FRANK: Okay. So then when you arrived there, those two officers --

GOLODRYGA: And we're going to briefly break into the trial of Derek Chauvin and go to the White House where President Biden is delivering remarks on the economy and jobs report for March.


Well, good morning.

This morning, we've learned that our economy created 900,000 jobs in March. That means the first two months of our administration has seen more new jobs created in the first two months in any administration in history. But we still have a long way to go to get our economy back on track after the worst economic and job crisis in nearly a century.

But my message to the American people is this, help is here. Opportunities coming. And at long last, there is hope.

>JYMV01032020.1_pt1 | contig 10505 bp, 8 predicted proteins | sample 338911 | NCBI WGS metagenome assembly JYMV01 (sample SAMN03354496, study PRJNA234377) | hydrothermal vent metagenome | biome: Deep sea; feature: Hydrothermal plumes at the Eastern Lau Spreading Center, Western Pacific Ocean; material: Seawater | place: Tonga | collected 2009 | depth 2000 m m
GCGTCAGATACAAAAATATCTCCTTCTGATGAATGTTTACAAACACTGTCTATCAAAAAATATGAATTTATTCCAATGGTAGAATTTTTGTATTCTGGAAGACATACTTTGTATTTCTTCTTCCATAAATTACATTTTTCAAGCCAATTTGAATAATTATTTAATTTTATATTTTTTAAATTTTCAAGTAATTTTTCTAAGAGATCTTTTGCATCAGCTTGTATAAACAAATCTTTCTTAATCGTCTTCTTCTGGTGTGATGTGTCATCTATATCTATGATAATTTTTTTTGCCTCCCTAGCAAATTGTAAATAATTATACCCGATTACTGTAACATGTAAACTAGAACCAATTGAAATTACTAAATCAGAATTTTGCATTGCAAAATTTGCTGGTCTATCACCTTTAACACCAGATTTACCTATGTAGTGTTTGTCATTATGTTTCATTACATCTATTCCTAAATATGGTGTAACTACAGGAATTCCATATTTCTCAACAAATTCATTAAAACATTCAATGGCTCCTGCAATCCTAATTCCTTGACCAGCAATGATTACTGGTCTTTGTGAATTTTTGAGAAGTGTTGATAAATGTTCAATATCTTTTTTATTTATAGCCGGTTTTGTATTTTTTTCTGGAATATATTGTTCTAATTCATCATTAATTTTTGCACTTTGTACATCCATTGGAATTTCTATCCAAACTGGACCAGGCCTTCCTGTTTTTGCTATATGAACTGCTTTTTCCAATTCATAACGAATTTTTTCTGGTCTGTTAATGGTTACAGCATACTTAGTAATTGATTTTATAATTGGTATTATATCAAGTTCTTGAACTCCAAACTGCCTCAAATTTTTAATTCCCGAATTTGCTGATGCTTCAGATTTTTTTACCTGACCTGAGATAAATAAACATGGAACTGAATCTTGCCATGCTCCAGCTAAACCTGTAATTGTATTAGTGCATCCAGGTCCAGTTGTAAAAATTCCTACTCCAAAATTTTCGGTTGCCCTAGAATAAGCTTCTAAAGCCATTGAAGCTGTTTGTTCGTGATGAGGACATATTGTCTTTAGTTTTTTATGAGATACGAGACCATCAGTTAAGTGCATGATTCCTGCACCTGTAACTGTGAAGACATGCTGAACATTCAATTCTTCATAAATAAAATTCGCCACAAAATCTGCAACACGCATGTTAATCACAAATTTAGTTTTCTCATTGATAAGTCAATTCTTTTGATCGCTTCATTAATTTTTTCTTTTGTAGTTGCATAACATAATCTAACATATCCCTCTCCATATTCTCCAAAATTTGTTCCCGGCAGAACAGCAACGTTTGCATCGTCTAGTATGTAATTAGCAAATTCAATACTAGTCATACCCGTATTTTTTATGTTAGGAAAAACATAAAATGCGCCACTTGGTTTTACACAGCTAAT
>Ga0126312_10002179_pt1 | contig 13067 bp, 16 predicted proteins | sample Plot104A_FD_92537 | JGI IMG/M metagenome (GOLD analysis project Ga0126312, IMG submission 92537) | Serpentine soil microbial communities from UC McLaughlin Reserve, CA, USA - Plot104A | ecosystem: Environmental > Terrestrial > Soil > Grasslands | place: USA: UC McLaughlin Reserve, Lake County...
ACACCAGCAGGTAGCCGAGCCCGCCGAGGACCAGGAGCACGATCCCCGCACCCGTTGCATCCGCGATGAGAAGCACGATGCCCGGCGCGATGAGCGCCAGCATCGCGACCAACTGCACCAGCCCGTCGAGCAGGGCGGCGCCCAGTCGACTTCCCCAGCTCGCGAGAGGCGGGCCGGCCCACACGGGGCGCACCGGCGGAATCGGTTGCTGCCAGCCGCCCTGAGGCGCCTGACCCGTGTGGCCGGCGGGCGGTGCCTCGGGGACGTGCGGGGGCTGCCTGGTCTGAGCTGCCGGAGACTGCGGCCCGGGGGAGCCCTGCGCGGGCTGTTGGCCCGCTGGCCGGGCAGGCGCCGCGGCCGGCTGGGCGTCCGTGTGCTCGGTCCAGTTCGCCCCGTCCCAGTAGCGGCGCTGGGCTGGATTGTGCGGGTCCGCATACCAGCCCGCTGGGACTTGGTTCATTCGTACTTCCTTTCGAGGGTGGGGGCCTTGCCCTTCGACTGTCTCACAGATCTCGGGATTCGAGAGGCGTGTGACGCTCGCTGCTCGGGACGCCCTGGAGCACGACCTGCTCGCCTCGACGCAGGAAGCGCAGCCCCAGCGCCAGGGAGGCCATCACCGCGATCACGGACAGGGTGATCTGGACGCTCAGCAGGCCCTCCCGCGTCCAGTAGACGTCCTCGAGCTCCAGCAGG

So for so many families -- so many families, credit for this progress belongs not to me but with the American people. Hard-working women and men who have struggled through this pandemic, never given up and they're determined to get the country back on track, as well as their families.

But I think it's also reflection of two things we're doing here. First, the new economic strategy we've launched, one focused on building from the bottom up and the middle out, and one that puts the government on the side of working people. And that rewards work not wealth.

When we invest in the American people, it's not just those at the top that make our economy grow. They're the ones that make it grow, ordinary Americans. We saw the economy gain traction in March as the American Rescue Plan moved and got past, bringing new hope to our country. We're going continue to implement that law in the weeks ahead.